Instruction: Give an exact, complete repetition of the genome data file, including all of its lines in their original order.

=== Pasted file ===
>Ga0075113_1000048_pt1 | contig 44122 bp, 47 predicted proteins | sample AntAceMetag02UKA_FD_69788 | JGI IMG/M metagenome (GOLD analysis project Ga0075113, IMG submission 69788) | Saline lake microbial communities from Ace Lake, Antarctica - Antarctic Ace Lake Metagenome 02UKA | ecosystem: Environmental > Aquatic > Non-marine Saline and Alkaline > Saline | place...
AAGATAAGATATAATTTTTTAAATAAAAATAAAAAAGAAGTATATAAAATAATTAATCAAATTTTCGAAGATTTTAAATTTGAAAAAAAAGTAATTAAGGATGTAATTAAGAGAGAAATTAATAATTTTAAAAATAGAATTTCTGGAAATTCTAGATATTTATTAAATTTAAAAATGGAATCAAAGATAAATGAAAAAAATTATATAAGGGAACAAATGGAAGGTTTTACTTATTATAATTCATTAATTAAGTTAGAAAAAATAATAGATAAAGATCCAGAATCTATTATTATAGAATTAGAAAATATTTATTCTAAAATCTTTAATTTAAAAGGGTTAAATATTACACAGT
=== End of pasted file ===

>Ga0075113_1000048_pt1 | contig 44122 bp, 47 predicted proteins | sample AntAceMetag02UKA_FD_69788 | JGI IMG/M metagenome (GOLD analysis project Ga0075113, IMG submission 69788) | Saline lake microbial communities from Ace Lake, Antarctica - Antarctic Ace Lake Metagenome 02UKA | ecosystem: Environmental > Aquatic > Non-marine Saline and Alkaline > Saline | place...
AAGATAAGATATAATTTTTTAAATAAAAATAAAAAAGAAGTATATAAAATAATTAATCAAATTTTCGAAGATTTTAAATTTGAAAAAAAAGTAATTAAGGATGTAATTAAGAGAGAAATTAATAATTTTAAAAATAGAATTTCTGGAAATTCTAGATATTTATTAAATTTAAAAATGGAATCAAAGATAAATGAAAAAAATTATATAAGGGAACAAATGGAAGGTTTTACTTATTATAATTCATTAATTAAGTTAGAAAAAATAATAGATAAAGATCCAGAATCTATTATTATAGAATTAGAAAATATTTATTCTAAAATCTTTAATTTAAAAGGGTTAAATATTACACAGT